Friday, December 09, 2005

Kudzu in the Lead Graph

Last Thursday Richard Sisk of the Daily News filed this news article on President Bush's speech at the Naval Academy.
WASHINGTON -- Seeking to rally fading support for the Iraq war, President Bush told the nation yesterday to "expect" troop withdrawals next year while pledging to carry the fight to victory.

Delivering the mixed message to cheering midshipmen at the U.S. Naval Academy, Bush said, "We expect, but cannot quarantee, that our force posture will change over the next year."
This is a typical opening to a news article, with the lead graph giving us at least two of the five W's.

But can you locate the telling assumptions and questionable phrases that allows Sisk to add commentary to this hard-news item?

Analysis:

What are called "hard news" articles are far more dangerous than editorials because the authors are writing with the cloak of objectivity and neutrality around them. The news-article genre purports to offer the reader facts through a neutral, nonpartisan conduit. But news articles are written by humans who may approach objectivity in many cases but who also just as often allow their personal commentary in through the small cracks between words and careful lexical and syntactic choices.

First, in the fronted participial phrase -- seeking to rally fading support for the Iraq war -- Sisk sneaks in an assertion about something that is not at all confirmed. The claim that the support for the war is diminishing is not argued; it is simply asserted in the participial phrase.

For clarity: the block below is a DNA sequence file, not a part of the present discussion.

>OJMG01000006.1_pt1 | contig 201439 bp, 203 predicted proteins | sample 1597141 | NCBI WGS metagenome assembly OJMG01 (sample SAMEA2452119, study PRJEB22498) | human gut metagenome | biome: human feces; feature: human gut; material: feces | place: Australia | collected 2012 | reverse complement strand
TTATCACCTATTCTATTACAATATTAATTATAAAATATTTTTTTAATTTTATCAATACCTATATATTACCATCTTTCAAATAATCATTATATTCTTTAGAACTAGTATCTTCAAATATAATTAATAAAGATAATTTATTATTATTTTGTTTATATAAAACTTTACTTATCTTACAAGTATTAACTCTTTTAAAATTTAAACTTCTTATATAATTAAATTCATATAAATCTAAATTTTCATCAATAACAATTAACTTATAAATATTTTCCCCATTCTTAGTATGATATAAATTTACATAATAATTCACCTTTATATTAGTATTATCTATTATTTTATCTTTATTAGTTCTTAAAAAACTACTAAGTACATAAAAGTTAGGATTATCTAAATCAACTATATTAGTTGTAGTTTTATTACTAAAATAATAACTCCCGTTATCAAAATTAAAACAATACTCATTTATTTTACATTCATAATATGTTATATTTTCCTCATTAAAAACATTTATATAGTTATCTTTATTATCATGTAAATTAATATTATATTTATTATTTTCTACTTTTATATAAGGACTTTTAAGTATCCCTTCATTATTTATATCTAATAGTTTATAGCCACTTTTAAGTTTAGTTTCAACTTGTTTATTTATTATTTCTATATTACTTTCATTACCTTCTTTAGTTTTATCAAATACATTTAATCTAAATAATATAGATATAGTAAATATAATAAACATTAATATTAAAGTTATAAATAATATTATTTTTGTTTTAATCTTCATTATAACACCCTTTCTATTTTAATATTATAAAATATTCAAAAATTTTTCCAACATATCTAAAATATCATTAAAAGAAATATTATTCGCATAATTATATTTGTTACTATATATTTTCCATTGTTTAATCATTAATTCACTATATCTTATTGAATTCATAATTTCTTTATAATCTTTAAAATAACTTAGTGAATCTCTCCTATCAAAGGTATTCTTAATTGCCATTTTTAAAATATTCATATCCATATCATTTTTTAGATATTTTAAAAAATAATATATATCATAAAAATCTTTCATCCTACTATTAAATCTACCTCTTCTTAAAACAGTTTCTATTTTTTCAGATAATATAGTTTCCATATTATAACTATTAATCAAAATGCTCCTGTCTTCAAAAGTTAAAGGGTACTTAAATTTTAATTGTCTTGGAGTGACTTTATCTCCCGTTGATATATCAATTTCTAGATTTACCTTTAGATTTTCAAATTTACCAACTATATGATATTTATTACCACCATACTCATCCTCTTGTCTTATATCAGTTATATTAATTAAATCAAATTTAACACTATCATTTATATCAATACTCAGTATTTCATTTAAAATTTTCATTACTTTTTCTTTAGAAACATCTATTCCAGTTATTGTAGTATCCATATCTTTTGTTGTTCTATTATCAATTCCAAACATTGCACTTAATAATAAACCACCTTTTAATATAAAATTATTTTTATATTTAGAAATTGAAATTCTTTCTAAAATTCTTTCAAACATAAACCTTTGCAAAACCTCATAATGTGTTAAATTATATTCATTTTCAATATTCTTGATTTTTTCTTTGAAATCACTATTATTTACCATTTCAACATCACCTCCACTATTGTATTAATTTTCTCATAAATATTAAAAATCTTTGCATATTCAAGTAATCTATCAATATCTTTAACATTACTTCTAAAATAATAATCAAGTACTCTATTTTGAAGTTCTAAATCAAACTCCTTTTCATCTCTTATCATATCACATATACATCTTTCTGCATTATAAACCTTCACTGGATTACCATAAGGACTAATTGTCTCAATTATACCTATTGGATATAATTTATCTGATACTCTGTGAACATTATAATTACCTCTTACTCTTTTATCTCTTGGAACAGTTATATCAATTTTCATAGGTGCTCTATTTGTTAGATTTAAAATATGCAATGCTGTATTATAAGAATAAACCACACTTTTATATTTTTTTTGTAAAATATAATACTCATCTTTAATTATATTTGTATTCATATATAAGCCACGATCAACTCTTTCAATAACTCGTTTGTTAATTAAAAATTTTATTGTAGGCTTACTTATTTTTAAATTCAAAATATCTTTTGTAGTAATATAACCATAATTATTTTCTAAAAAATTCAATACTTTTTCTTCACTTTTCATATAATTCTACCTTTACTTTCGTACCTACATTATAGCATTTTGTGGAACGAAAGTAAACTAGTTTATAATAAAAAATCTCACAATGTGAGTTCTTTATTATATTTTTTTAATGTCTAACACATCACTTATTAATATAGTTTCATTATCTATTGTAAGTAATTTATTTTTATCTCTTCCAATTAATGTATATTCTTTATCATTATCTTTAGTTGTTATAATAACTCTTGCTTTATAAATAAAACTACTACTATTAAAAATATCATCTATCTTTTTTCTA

Second, in the paraphrase of Bush's statement -- President Bush told the nation yesterday to "expect" troop withdrawals next year -- Sisk uses sneer or scare quotes around the word "expect." Why put this word in quotes? Why not simply write, "President Bush told the nation yesterday to expect troop withdrawals next year"? What other word would the author have used in its place? This is a simple case of a journalist using sneer quotes under the ruse of simply attempting a partial direct quote.

And third, in the next paragraph, Sisk characterizes the president's speech as a "mixed message" -- this is the standard use of quotation marks, by the way. To say that the president offered a mixed message to the assembled troops is certainly to give it a pejorative spin.

Note on spelling: Some journalists and historians of journalism refer to the initial paragraph in a news article as a "lede" and refer to an individual paragraph as a "graf." For now, I will use neither of these terms. I will use "lead" -- or "lead graph" -- and "graph" until someone can argue me out of their usage.


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